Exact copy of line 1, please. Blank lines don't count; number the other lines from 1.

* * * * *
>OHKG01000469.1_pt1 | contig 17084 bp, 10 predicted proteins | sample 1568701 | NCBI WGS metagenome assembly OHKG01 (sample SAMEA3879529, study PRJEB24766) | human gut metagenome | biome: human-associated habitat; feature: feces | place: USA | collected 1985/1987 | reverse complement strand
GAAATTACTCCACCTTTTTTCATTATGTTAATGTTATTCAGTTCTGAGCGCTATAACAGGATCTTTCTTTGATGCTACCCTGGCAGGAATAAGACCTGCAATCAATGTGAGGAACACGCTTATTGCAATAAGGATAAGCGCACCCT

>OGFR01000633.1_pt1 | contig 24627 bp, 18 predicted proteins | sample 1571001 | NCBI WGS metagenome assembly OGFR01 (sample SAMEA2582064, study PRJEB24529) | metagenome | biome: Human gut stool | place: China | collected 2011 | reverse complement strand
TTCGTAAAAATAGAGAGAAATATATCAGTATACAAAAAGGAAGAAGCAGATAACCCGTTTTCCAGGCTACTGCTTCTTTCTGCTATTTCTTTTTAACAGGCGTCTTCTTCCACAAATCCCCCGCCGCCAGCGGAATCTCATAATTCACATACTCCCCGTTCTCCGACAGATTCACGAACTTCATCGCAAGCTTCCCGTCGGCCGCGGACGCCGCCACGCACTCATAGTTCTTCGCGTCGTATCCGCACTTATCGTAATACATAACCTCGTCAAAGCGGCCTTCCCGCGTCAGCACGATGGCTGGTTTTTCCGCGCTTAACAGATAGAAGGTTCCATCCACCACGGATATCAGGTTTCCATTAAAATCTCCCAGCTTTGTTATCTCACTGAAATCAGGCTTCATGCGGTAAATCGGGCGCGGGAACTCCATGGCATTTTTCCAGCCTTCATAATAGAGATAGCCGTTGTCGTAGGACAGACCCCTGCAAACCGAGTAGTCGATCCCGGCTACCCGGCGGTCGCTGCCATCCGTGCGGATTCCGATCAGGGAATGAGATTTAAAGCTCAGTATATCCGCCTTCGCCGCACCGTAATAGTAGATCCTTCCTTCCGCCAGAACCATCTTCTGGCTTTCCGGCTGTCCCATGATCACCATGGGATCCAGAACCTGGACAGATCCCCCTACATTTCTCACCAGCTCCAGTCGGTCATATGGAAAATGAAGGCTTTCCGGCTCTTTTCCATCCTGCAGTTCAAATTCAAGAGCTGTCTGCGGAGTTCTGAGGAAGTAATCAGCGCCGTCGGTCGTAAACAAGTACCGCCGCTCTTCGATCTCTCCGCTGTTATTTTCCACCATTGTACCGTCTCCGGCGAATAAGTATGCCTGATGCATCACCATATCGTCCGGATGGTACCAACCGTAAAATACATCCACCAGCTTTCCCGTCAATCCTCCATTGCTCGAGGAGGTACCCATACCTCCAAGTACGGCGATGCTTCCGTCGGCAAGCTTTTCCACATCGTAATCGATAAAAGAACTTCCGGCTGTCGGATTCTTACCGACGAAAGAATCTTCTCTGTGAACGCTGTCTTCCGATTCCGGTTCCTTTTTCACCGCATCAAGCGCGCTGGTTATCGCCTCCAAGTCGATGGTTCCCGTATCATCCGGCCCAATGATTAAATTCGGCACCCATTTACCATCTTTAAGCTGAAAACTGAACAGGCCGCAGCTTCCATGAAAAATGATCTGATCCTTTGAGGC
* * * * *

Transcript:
>OHKG01000469.1_pt1 | contig 17084 bp, 10 predicted proteins | sample 1568701 | NCBI WGS metagenome assembly OHKG01 (sample SAMEA3879529, study PRJEB24766) | human gut metagenome | biome: human-associated habitat; feature: feces | place: USA | collected 1985/1987 | reverse complement strand